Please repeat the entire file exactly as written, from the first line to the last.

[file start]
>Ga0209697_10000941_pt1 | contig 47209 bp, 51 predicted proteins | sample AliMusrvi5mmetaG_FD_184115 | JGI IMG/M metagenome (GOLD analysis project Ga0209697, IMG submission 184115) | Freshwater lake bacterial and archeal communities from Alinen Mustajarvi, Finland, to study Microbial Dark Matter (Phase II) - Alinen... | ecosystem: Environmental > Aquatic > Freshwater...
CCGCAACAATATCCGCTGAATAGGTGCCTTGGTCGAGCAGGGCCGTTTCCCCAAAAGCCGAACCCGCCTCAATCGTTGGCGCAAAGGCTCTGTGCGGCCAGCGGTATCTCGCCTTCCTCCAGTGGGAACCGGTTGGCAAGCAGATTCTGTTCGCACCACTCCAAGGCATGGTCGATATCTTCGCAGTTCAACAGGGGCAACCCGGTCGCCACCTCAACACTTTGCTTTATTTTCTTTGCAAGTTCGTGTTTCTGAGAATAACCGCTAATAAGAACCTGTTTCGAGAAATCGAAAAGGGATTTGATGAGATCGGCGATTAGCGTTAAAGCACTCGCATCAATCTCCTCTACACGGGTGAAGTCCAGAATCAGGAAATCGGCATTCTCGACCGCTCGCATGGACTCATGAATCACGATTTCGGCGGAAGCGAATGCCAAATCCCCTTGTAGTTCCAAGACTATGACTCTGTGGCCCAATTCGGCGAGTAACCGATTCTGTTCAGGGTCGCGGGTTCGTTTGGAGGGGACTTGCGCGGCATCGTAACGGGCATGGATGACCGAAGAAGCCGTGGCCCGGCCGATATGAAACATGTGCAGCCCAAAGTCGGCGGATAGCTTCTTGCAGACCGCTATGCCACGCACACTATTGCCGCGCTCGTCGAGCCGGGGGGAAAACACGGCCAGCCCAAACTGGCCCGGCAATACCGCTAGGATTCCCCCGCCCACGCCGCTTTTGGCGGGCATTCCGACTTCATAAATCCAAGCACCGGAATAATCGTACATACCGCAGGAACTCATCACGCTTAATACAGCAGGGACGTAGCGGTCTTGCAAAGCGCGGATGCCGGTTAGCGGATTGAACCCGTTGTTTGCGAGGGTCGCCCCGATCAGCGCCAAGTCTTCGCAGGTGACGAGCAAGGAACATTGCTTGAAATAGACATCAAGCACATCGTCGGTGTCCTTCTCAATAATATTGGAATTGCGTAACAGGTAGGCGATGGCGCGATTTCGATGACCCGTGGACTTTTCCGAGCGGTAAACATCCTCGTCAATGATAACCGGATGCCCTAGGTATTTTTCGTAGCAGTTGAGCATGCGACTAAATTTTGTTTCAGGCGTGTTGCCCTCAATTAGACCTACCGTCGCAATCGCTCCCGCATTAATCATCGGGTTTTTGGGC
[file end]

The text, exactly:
>Ga0209697_10000941_pt1 | contig 47209 bp, 51 predicted proteins | sample AliMusrvi5mmetaG_FD_184115 | JGI IMG/M metagenome (GOLD analysis project Ga0209697, IMG submission 184115) | Freshwater lake bacterial and archeal communities from Alinen Mustajarvi, Finland, to study Microbial Dark Matter (Phase II) - Alinen... | ecosystem: Environmental > Aquatic > Freshwater...
CCGCAACAATATCCGCTGAATAGGTGCCTTGGTCGAGCAGGGCCGTTTCCCCAAAAGCCGAACCCGCCTCAATCGTTGGCGCAAAGGCTCTGTGCGGCCAGCGGTATCTCGCCTTCCTCCAGTGGGAACCGGTTGGCAAGCAGATTCTGTTCGCACCACTCCAAGGCATGGTCGATATCTTCGCAGTTCAACAGGGGCAACCCGGTCGCCACCTCAACACTTTGCTTTATTTTCTTTGCAAGTTCGTGTTTCTGAGAATAACCGCTAATAAGAACCTGTTTCGAGAAATCGAAAAGGGATTTGATGAGATCGGCGATTAGCGTTAAAGCACTCGCATCAATCTCCTCTACACGGGTGAAGTCCAGAATCAGGAAATCGGCATTCTCGACCGCTCGCATGGACTCATGAATCACGATTTCGGCGGAAGCGAATGCCAAATCCCCTTGTAGTTCCAAGACTATGACTCTGTGGCCCAATTCGGCGAGTAACCGATTCTGTTCAGGGTCGCGGGTTCGTTTGGAGGGGACTTGCGCGGCATCGTAACGGGCATGGATGACCGAAGAAGCCGTGGCCCGGCCGATATGAAACATGTGCAGCCCAAAGTCGGCGGATAGCTTCTTGCAGACCGCTATGCCACGCACACTATTGCCGCGCTCGTCGAGCCGGGGGGAAAACACGGCCAGCCCAAACTGGCCCGGCAATACCGCTAGGATTCCCCCGCCCACGCCGCTTTTGGCGGGCATTCCGACTTCATAAATCCAAGCACCGGAATAATCGTACATACCGCAGGAACTCATCACGCTTAATACAGCAGGGACGTAGCGGTCTTGCAAAGCGCGGATGCCGGTTAGCGGATTGAACCCGTTGTTTGCGAGGGTCGCCCCGATCAGCGCCAAGTCTTCGCAGGTGACGAGCAAGGAACATTGCTTGAAATAGACATCAAGCACATCGTCGGTGTCCTTCTCAATAATATTGGAATTGCGTAACAGGTAGGCGATGGCGCGATTTCGATGACCCGTGGACTTTTCCGAGCGGTAAACATCCTCGTCAATGATAACCGGATGCCCTAGGTATTTTTCGTAGCAGTTGAGCATGCGACTAAATTTTGTTTCAGGCGTGTTGCCCTCAATTAGACCTACCGTCGCAATCGCTCCCGCATTAATCATCGGGTTTTTGGGC